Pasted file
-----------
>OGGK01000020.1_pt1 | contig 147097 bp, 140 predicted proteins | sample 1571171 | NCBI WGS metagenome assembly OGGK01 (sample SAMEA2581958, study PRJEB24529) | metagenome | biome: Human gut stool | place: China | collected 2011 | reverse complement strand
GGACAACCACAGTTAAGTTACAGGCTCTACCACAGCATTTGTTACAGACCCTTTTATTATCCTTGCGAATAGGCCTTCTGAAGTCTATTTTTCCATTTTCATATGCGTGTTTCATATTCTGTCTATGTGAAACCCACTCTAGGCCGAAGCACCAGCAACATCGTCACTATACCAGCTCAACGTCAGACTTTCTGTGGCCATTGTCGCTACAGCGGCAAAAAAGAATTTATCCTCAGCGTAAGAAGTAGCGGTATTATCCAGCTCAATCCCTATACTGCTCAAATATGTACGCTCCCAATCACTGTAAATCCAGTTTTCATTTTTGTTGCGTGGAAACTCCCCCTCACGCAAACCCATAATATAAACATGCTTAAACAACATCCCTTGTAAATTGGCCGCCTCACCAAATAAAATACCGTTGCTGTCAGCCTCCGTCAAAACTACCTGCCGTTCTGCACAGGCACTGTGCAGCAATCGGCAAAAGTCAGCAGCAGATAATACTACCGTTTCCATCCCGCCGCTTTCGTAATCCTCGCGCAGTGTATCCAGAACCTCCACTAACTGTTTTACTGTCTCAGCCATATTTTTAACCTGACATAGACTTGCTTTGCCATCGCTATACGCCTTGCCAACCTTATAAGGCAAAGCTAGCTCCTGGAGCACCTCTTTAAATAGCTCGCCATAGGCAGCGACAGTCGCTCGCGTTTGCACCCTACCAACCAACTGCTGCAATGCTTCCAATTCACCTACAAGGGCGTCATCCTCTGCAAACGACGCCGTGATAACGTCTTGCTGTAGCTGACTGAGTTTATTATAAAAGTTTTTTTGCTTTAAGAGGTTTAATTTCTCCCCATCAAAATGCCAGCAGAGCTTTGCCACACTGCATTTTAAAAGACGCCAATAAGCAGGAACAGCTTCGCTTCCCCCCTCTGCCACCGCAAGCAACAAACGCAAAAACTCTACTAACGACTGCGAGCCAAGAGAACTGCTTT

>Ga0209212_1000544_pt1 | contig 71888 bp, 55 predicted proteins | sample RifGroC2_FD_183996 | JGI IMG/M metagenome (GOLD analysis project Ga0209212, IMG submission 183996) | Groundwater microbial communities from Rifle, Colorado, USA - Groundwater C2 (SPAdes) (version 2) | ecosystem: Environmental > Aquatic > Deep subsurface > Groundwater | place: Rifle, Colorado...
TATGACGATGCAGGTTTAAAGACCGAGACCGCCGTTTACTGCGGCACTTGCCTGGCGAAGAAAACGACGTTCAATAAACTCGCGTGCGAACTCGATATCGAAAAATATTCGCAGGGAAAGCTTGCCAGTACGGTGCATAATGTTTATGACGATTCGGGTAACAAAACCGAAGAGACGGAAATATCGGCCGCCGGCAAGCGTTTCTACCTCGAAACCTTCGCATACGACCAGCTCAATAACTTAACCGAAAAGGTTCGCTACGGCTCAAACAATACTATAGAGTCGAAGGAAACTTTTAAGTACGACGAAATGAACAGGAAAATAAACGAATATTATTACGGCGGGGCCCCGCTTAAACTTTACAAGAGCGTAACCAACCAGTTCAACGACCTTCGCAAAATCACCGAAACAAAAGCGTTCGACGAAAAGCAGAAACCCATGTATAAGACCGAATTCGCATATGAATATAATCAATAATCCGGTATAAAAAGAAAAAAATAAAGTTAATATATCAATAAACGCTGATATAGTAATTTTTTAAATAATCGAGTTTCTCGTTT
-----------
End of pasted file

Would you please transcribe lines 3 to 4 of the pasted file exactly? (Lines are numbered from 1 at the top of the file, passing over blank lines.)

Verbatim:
>Ga0209212_1000544_pt1 | contig 71888 bp, 55 predicted proteins | sample RifGroC2_FD_183996 | JGI IMG/M metagenome (GOLD analysis project Ga0209212, IMG submission 183996) | Groundwater microbial communities from Rifle, Colorado, USA - Groundwater C2 (SPAdes) (version 2) | ecosystem: Environmental > Aquatic > Deep subsurface > Groundwater | place: Rifle, Colorado...
TATGACGATGCAGGTTTAAAGACCGAGACCGCCGTTTACTGCGGCACTTGCCTGGCGAAGAAAACGACGTTCAATAAACTCGCGTGCGAACTCGATATCGAAAAATATTCGCAGGGAAAGCTTGCCAGTACGGTGCATAATGTTTATGACGATTCGGGTAACAAAACCGAAGAGACGGAAATATCGGCCGCCGGCAAGCGTTTCTACCTCGAAACCTTCGCATACGACCAGCTCAATAACTTAACCGAAAAGGTTCGCTACGGCTCAAACAATACTATAGAGTCGAAGGAAACTTTTAAGTACGACGAAATGAACAGGAAAATAAACGAATATTATTACGGCGGGGCCCCGCTTAAACTTTACAAGAGCGTAACCAACCAGTTCAACGACCTTCGCAAAATCACCGAAACAAAAGCGTTCGACGAAAAGCAGAAACCCATGTATAAGACCGAATTCGCATATGAATATAATCAATAATCCGGTATAAAAAGAAAAAAATAAAGTTAATATATCAATAAACGCTGATATAGTAATTTTTTAAATAATCGAGTTTCTCGTTT